So why would someone use a correctly-exposed photo to illustrate a way of correcting clipping? So he would know the right answer. To do this on a photo that was originally overexposed, you can use all the same steps, you just have to play with a couple of things until they look right. To clip the colors, I moved the top point of the value curve in the curves tool from (255,255) to (191,255). Using the levels tool should give the same result. This provides the overexposed, clipped image.

I can now correct the overexposure by moving the top point of the value curve in the curves tool from (255,255) to (255,191). This step is optional, and if this was a real overexposed photo, you would have to figure out how far down to adjust it. Here it helps make the final result look more like the original. You can see that the hue of the sky is greener than it was in the original.

This is the real trick to this fix. I created a new transparent layer and used the brush tool to fill the sky with a color of the right hue (210). Only the hue matters. In a real situation, you would have to figure out what hue the sky should be, but an average of the bluest section of the sky should be close. If all of the sky is noticeably clipped, just pick a blue you like. You can color over the clouds because hue does not affect white or gray.

Next I changed the mode of the new layer from Normal to Hue. This makes everything below that layer have the hue of that layer. Clever, huh? The result does differ from the original in some important ways. The detail in the clouds is gone, and now they look flat. There is no way of fixing that, unless you want to paint them by hand. The sky looks a little different, but at least it now looks fairly natural.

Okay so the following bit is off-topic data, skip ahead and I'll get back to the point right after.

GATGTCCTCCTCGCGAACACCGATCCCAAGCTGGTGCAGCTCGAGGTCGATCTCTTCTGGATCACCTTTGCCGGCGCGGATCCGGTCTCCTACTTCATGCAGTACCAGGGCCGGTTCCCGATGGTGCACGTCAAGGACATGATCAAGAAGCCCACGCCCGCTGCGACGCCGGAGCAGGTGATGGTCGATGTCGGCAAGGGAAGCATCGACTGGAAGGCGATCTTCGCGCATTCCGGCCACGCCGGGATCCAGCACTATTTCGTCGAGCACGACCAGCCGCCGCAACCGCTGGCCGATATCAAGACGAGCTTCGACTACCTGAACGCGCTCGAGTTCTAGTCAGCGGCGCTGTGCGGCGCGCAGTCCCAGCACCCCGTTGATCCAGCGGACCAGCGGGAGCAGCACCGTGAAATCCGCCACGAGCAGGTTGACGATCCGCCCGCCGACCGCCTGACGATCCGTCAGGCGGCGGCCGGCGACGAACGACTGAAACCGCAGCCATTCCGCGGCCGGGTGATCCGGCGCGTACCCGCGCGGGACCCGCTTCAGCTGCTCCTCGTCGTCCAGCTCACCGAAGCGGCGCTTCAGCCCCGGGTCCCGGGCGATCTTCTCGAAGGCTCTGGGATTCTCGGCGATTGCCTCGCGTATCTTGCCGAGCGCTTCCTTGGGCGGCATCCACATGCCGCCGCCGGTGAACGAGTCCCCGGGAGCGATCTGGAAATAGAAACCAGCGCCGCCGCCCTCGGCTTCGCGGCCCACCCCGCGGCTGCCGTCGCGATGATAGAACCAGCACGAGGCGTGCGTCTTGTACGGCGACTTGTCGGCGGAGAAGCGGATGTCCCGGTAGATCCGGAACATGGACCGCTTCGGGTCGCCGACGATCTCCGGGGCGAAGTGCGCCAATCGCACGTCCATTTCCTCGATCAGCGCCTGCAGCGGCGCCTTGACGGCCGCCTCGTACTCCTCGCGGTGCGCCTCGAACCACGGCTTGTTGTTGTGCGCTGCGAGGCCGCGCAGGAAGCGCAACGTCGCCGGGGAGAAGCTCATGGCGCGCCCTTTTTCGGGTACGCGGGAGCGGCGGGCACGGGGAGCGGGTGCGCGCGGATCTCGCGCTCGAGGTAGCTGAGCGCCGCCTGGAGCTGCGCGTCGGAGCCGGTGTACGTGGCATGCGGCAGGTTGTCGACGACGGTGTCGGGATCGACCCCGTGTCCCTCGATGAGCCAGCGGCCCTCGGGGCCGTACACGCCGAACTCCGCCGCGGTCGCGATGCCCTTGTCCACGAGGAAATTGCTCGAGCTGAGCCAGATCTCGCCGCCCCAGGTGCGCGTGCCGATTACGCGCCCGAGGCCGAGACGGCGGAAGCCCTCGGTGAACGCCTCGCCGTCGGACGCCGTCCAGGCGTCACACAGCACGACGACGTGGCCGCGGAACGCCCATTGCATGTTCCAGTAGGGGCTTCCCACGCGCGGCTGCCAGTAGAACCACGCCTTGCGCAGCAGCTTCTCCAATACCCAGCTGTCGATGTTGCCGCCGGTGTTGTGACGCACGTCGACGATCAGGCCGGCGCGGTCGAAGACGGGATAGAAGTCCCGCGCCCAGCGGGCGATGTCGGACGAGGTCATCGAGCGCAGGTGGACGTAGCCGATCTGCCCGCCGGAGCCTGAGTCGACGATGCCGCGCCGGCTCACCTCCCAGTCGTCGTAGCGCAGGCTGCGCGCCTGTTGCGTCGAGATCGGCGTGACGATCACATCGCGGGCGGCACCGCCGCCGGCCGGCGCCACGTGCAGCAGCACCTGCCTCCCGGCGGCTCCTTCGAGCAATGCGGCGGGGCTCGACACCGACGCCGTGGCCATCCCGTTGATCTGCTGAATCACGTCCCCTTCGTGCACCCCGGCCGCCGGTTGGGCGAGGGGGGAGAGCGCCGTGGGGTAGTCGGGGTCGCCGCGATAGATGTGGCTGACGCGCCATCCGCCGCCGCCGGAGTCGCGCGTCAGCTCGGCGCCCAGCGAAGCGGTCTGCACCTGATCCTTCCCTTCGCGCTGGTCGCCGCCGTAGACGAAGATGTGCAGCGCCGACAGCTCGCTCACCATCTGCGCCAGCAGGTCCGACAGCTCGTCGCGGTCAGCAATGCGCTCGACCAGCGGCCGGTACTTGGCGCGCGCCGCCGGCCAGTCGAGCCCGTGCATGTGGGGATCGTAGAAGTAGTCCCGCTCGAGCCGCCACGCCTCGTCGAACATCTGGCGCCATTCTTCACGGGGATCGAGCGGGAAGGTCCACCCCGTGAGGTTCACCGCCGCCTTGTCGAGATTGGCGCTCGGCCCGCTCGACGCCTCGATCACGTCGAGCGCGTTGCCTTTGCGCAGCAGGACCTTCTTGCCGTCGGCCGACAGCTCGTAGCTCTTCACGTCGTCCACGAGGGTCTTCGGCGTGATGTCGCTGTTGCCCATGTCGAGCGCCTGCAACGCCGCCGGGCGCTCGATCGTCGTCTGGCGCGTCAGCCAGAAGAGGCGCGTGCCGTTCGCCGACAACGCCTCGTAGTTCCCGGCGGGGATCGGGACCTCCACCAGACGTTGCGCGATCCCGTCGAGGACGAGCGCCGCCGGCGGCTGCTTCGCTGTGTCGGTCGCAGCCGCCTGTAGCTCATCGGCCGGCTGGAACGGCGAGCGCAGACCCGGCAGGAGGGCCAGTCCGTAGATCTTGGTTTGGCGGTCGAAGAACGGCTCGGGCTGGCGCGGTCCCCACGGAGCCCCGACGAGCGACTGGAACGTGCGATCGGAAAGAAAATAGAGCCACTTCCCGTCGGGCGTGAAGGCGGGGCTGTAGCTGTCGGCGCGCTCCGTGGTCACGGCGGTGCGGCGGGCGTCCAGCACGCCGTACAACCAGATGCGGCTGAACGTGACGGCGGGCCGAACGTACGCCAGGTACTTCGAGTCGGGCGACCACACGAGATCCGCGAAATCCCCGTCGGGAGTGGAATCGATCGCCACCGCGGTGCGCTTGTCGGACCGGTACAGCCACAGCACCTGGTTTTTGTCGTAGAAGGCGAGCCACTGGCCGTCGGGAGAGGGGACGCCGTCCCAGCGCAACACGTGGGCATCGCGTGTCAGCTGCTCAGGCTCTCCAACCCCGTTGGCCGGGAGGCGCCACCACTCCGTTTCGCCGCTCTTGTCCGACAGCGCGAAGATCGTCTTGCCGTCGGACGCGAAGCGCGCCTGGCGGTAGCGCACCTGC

What if I had not readjusted the exposure after I forced the clipping? It looks mostly the same, just brighter.

It is better not to overexpose your photos, but if you do, this might help you deal with a cyan sky. Maybe next time Nathan will think twice before he asks a question about one of my pet peeves.

Saturday, August 16, 2008

Clipping, again

I used the curves tool in the GIMP to put together an animation showing the way clipping can affect the color of the sky. The important thing is the way the hue changes.

Stephen: Travelogue + Color

I didn't take pictures consistently enough throughout my trip for a real travelogue, but I took lots of photos during my two long layovers in Atlanta. I focused on people wearing clothing with interesting colors. The result is essentially street photography of people in the Atlanta airport. As far as I know, none of these people ever knew I photographed them, but I usually didn't hang around to find out. I shot many of the photos somewhat blindly from my hip.

Let me know what you think.

Thursday, August 14, 2008

New Assignment for Stephen: Travelogue + Color

Potts, I want to know about your trip. Travelogue me! And do something with color. Your choice, just explain it when you post.

Due date: August 19, 2008